How to monitor credit cards transactions for money laundering activity

The amount of moneyestimated to be laundered annually is 2-5% of the global GDP, which translates into trillions of dollars.1

This staggering statistic may still be on the rise. In addition to standard methods and tools, like checking accounts, money transfers or cash, more and more criminals turn to the new payment methods or systems that emerged from various financial institutions and fin-techs.

The rise of Apple Pay, Google Pay, PayPal and other tools along with the continuous increase in the volume of e-commerce related transactions (global cashless transaction volumes are projected to double by 20302) present an AML challenge to all institutions that issue credit cards.

Majority of these new payment methods provide the technology to facilitate the payment, but more often than not, the money originates from a good old credit card, usually issued by a good old bank.

How can one launder money using a credit card?

Money laundering using credit cards is usually focused on executing payments that appear legitimate to conceal the illegal nature of the funds used. The most common schemes utilising credit cards involve both the card holder and the merchant who accepts the payments. Both parties are in on the scheme. The basic flow of funds is simple:

Illegal funds are transferred to the credit card (via wire transfer or using a cash payment).

The card is used to make a purchase with the merchant.

Money is passed on by the merchant to another account or withdrawn.

The process is repeated.

This simple scheme can be further complicated and “enhanced”, e.g. the merchant can mostly run a legitimate business, but they accept additional credit card payments to their account on behalf of a third party. In addition, the credit card and the merchant's account are usually set up with different banks, obscuring parts of the flow of funds from the view of the utilised institutions.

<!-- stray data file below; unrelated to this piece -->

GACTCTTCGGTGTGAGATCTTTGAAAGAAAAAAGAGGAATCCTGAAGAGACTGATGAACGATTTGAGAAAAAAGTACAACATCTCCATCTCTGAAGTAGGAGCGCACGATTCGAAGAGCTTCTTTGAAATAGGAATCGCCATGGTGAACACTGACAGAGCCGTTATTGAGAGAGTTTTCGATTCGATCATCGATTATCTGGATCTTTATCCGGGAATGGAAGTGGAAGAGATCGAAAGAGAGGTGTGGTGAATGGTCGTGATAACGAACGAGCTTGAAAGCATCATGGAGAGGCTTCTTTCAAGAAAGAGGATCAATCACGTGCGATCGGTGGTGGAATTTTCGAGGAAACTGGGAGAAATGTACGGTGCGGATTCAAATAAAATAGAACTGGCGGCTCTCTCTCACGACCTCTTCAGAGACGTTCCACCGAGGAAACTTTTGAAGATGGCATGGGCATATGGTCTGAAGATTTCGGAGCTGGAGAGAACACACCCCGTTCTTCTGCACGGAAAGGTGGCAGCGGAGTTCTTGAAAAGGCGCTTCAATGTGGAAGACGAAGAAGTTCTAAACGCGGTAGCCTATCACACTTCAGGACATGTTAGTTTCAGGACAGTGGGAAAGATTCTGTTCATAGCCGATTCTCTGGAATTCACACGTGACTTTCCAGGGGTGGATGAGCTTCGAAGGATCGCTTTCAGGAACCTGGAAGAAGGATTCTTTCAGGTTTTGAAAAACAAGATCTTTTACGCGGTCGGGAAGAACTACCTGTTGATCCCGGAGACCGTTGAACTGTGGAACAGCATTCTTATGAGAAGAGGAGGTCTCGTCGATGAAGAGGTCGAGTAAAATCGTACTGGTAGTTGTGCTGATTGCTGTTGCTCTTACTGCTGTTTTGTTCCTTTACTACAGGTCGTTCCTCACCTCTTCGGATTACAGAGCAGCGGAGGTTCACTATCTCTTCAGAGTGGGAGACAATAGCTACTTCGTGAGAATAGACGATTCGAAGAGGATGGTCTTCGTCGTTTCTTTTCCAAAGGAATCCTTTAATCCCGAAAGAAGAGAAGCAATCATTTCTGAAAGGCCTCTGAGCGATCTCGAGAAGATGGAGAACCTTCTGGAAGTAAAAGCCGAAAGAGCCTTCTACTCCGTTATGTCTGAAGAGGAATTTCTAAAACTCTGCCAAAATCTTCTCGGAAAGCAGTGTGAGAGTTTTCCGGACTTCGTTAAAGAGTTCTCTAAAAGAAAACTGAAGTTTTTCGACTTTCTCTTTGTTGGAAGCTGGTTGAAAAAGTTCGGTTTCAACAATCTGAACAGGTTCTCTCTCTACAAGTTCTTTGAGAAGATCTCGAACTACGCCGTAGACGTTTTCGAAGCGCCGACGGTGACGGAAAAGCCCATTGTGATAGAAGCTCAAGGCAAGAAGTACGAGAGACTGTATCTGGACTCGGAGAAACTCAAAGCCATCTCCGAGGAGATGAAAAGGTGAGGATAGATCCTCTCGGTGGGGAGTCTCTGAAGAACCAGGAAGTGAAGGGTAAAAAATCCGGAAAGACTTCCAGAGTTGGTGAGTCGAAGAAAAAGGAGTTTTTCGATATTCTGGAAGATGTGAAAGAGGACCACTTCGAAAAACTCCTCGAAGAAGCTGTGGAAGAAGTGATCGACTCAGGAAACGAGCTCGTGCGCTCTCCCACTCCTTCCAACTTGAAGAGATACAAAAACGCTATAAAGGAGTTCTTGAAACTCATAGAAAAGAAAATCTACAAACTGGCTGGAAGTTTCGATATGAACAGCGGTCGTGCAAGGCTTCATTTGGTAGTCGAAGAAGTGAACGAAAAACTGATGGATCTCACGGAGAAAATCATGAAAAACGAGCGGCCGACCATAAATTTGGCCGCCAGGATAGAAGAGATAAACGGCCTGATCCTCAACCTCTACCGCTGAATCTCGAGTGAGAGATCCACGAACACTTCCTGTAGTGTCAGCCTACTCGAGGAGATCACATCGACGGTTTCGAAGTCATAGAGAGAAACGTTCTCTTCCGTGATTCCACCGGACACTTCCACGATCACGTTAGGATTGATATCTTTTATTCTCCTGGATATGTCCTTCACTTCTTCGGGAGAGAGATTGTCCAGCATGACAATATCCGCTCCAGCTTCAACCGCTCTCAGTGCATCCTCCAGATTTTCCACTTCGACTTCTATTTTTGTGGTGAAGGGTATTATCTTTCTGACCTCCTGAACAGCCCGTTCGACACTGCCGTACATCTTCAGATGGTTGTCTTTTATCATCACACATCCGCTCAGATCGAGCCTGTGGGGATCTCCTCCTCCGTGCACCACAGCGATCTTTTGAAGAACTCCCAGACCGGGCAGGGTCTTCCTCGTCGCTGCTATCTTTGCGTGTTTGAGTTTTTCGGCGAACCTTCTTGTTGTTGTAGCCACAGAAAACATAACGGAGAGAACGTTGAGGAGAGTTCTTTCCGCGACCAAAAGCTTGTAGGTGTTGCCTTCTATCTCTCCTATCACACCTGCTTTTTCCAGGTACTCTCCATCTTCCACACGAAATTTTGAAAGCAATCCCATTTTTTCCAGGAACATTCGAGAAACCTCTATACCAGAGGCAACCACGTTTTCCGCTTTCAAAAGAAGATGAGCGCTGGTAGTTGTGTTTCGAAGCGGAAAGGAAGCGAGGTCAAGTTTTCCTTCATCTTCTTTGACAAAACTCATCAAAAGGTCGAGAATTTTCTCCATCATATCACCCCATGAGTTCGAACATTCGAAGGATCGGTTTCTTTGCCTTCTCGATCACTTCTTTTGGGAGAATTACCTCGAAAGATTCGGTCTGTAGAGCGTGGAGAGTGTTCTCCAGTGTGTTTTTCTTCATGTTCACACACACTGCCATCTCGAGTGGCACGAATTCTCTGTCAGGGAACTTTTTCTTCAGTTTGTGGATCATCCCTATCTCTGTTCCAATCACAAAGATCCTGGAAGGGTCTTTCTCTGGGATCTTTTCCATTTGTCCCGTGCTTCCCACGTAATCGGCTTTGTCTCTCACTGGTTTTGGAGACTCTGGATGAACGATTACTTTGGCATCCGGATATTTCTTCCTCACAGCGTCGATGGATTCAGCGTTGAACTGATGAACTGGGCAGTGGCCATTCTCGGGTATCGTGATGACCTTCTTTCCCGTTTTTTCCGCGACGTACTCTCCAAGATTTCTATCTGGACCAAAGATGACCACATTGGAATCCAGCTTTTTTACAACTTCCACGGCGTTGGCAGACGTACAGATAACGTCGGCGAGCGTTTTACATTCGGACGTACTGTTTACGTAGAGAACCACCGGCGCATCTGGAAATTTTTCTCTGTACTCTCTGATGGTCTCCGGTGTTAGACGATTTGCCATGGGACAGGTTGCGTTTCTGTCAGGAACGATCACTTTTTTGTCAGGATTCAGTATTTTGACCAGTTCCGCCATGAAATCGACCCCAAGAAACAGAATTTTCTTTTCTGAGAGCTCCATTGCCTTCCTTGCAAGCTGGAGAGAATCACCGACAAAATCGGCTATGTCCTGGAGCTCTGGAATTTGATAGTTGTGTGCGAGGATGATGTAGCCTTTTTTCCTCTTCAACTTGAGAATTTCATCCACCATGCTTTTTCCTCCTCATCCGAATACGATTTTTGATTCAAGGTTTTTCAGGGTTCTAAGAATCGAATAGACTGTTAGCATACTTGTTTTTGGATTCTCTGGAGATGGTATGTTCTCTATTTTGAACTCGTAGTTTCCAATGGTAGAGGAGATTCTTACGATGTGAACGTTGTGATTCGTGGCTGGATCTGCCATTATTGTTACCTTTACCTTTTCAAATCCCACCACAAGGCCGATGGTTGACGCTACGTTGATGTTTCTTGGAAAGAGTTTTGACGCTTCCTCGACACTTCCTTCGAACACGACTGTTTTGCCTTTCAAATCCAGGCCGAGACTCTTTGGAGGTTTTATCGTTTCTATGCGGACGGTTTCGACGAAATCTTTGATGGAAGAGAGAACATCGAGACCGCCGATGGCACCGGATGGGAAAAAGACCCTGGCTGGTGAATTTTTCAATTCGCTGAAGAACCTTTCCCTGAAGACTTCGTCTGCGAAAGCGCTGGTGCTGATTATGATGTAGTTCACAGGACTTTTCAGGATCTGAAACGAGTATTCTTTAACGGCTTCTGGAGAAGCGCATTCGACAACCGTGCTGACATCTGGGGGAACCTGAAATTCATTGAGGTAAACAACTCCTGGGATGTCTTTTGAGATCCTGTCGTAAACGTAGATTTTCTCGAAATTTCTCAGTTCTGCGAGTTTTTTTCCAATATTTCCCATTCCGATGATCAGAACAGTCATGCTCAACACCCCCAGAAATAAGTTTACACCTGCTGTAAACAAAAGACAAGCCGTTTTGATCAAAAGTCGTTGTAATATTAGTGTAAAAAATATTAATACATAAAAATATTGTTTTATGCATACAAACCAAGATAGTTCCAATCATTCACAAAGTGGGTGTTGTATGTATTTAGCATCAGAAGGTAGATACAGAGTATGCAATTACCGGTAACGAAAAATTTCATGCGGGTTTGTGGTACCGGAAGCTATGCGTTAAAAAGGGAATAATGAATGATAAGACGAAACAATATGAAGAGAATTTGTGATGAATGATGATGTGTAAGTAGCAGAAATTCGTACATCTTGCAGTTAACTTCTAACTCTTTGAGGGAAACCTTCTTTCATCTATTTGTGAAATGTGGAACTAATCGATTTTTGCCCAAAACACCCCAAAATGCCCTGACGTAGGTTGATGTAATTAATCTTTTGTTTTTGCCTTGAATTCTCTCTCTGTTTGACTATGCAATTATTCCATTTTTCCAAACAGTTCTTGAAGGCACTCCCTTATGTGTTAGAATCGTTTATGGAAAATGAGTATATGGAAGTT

Money launderersalso use credit cards in a variety of other ways.

Sometimes by utilising them similarly to a checking account rather than a credit product, cynically assuming that credit cards undergo less scrutiny within the AML frameworks of financial institutions.

These “use cases” are dependent on how the credit card product is set up in a given financial institution. Here are some examples:

Learn more >

Learn more >

Learn more >

< Back

< Back
[+] Read More

These methods may seem primitive and careless on the criminals’ part, but they feed on the major challenge of monitoring credit card transactions: the incredibly high volume of transactions.

This makes it increasingly difficult to differentiate the legitimate transactions from the suspicious ones. This will only get worse, due to the payment innovations and the rise of e-commerce mentioned at the beginning.

How to detect money laundering through credit card transactions monitoring?

In some cases the easiest way of mitigating the risk of money laundering using credit cards is to review and change how the product is set up.

  • Do we really need to allow for international wire transfers? 
  • Should we allow overpayment (especially overpayments in large amounts compared to the actual credit limit).
  • How often should we allow the card to be paid off? 
  • Should we allow paying off the balance with cash? 
  • Should we allow it to be paid off using a transfer from a different bank?

It all comes down to the risk appetite of the financial institution. One problem remains: some of these changes would disproportionately impact honest clients and, as a result, the revenues of the product.

If the financial institution is not willing to reduce the functionality of the issued credit cards and thus prevent some of the suspicious activity from ever happening, the only solution that remains is to build an effective and efficient transaction monitoring framework.

The Transaction Monitoring framework consists of several elements.

The crucial ones are:

  • a versatile alert generating system
  • efficient case management tool